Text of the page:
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In church, I was taught that Islam is the religion of the Arabs. And that the Arabs are the children of Ishmael. That Ishmael is the illegitimate son of Abraham. And that his descendants are eternal enemies of the children of Isaac. That, as a Christian, I am an heir to the promise of Abraham through Isaac, his legitimate son, and must expect to be perpetually at war with Ishmael. This is the teaching that conditions me to accept an irreconcilable state of war between Israel and other Arab nations. This is the teaching that conditions me to give blind and unquestioning support, always, to Israel.

In leisure, I grew up watching movies and reading books in which the good guys were crusaders, and the bad guys were moors. Muslims were always in hordes, always dark-skinned, and always trying to over-run Jerusalem. I saw the Crusades as defensive campaigns by noble Christian knights against the unprovoked aggression of savage Muslim kings. I did not know that the Inquisition was carried out by Christians. I did not know that the University was the invention of a muslim woman. I did not know that Islam spread mostly through trade into West Africa. I never heard or read the name, Ibn Battuta, till a few years after I had graduated from University and began to research first-hand accounts of pre-colonial West African empires. I did not know how much of the documentation of this history region we owed to muslim scholars travelling through our homes.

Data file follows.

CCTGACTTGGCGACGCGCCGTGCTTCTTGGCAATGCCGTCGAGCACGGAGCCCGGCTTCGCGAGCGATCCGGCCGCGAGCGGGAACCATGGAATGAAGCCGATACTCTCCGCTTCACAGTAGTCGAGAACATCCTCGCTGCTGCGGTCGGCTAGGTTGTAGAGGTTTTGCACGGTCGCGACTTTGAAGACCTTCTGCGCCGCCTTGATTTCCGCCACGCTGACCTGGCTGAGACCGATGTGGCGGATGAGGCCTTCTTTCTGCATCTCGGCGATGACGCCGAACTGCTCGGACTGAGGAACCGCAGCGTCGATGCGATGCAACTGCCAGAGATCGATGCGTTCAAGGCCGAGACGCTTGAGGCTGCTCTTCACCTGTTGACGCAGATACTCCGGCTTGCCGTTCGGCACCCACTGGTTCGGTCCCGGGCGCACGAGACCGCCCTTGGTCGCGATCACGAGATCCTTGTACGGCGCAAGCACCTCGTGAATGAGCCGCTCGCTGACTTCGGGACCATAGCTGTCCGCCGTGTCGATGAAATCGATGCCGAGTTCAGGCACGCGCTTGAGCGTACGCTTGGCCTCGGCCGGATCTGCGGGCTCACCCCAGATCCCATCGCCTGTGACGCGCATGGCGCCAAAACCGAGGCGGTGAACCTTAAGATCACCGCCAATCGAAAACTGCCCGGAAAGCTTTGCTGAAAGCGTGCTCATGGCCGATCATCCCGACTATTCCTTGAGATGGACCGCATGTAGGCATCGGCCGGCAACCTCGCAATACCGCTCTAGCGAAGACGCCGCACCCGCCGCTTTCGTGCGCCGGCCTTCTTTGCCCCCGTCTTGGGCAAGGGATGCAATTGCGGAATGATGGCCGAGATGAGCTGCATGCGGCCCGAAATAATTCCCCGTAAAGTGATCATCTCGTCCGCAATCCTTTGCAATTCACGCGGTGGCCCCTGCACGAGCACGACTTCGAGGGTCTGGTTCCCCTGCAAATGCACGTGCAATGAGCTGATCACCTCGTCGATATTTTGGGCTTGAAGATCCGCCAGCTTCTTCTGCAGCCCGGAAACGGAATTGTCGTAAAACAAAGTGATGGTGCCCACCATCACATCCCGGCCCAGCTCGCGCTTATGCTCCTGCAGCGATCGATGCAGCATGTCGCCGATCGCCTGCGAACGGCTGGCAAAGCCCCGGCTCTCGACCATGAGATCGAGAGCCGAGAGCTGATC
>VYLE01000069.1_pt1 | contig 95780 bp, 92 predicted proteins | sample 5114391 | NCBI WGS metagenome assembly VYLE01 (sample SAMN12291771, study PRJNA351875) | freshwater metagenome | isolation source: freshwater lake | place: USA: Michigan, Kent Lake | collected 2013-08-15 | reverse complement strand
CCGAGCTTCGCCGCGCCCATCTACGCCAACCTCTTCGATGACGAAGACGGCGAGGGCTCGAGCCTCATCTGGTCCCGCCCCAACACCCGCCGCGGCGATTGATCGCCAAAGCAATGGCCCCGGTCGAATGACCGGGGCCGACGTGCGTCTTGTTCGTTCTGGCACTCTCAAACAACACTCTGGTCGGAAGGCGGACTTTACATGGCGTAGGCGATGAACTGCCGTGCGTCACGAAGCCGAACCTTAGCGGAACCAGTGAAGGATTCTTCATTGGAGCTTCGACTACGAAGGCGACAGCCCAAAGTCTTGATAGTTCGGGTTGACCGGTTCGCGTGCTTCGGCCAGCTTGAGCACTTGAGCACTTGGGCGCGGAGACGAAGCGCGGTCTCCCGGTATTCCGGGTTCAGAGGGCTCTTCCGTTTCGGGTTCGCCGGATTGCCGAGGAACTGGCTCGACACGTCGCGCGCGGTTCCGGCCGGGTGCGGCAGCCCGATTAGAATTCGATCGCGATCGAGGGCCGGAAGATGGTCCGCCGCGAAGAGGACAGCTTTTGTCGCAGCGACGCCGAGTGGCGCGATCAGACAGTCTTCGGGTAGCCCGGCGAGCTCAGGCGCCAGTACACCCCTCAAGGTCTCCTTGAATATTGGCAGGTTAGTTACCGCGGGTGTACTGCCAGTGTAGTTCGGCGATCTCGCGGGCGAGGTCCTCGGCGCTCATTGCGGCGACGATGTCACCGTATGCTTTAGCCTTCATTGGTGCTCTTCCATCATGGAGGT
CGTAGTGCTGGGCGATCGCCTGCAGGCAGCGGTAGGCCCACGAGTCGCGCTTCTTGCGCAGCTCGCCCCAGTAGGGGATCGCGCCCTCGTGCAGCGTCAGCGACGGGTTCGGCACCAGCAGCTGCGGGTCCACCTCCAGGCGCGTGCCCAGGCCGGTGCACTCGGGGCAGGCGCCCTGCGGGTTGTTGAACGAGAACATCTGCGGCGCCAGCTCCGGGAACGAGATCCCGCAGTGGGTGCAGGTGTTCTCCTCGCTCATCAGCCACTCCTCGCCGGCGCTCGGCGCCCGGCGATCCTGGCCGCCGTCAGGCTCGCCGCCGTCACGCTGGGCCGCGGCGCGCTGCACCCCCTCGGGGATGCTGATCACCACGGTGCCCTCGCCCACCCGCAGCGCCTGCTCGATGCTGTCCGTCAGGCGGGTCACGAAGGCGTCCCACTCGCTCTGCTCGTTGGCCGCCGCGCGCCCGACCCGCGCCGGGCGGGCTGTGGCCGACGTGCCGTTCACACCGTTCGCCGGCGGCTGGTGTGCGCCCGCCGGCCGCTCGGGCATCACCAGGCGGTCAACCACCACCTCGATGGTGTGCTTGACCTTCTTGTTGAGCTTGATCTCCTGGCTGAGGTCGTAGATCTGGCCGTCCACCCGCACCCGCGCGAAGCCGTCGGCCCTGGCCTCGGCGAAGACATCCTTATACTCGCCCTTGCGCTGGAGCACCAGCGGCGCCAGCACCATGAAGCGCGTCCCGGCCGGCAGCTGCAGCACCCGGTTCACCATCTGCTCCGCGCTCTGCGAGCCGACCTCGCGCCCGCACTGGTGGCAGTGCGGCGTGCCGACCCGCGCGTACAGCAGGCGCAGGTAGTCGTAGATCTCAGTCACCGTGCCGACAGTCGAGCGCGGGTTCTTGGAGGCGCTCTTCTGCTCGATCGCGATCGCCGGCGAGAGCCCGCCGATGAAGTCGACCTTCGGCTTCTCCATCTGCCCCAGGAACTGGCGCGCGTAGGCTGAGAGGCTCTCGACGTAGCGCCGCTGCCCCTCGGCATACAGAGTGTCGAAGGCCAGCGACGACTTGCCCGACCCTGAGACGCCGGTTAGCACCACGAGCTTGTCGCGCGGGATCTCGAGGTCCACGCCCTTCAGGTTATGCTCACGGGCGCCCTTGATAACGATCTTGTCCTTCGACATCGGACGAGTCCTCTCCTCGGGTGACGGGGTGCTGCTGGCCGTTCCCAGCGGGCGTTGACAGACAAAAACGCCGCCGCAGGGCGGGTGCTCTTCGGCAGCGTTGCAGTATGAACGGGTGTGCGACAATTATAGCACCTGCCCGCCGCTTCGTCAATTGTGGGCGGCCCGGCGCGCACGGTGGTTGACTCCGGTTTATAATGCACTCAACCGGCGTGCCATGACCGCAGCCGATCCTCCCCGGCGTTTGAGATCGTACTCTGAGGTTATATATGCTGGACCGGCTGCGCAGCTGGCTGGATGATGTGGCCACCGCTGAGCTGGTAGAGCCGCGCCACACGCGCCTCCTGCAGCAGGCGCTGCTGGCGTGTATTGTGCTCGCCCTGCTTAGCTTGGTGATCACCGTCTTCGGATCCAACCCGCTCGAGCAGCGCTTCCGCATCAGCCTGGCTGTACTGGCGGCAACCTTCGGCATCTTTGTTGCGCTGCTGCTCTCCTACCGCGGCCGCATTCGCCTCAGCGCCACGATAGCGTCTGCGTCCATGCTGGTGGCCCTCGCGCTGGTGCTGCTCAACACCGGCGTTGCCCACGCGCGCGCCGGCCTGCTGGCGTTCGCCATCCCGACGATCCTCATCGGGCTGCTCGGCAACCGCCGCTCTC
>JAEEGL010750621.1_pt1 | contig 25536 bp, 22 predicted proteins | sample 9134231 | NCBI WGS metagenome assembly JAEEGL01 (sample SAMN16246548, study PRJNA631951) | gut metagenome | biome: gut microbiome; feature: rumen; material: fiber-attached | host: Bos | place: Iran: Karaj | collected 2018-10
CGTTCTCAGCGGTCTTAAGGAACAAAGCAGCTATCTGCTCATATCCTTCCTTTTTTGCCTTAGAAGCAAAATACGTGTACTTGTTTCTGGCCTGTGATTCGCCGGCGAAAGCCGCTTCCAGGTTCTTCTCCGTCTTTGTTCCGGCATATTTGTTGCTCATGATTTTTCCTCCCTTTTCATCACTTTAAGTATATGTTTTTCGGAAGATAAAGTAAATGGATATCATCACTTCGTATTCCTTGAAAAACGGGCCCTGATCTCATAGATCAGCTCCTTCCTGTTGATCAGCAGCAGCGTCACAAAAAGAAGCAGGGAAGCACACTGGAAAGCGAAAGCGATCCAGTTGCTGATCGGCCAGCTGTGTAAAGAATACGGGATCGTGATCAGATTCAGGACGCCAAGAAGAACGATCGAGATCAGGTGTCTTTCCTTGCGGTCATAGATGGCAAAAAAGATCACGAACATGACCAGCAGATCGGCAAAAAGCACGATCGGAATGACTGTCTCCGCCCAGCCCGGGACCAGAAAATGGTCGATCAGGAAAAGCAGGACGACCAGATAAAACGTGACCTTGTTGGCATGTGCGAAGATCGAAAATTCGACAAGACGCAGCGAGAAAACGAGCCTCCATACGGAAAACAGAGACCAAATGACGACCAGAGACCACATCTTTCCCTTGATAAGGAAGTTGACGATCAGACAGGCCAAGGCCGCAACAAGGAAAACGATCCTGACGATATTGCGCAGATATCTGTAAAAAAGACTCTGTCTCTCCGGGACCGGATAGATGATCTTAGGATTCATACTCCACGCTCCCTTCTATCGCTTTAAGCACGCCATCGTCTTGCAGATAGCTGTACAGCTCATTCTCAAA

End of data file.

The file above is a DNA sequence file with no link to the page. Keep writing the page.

At home, I grew up with the popular notion that all northerners are muslims. And that all muslims owe their allegiance to Saudi Arabia, and will never tolerate a truly democratic government or accept to be governed by a Christian no matter how just. I did not know about Shi’ites or Sufis or the shared belief that Jesus will return one day. I knew about Jihad. That it is always on the mind of the Muslim. That it can only be prosecuted by violence and so the Muslim will never stop attacking us until we are all dead or until we are all muslims. I did not know about Western imperialism in the Arab world and the role it played in the rise of the Muslim Brotherhood. I did not know that, like the African, the Muslim too had historical reasons to be angry.

I grew up believing that the Muslim was angry and prone to violence. That his anger was irrational, driven only by infractions of his faith. That his violence was irrational, driven only by the desire to forcefully bring others under the control of his faith. I did not question this. I did not read the Qu’ran. I did not study the history of Islam, or – beyond what the Bible said – that of my own religion for that matter. I did not study the history of the interactions between the two. I watched the news on Western news channels. There was no Al-Jazeera. I grew up believing without doubt that we were the good guys. And the muslims? CNN could not be wrong. The muslims were the terrorists.

Like this, I grew up in prejudice. I grew up in many, many prejudices. This is just one of them. And as my spirit turns its face upwards, in a deep longing to return home one day, I find myself confronting each one. Because if God exists, He exists in a realm that does not need any of the land we kill in His name to acquire or defend. If He is truly God, He needs nothing. Not our wealth, not our worship, and not our spirited defence, or evangelization, of His existence. So, why did He create us?

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Copyright @2020.

Copyright @2020.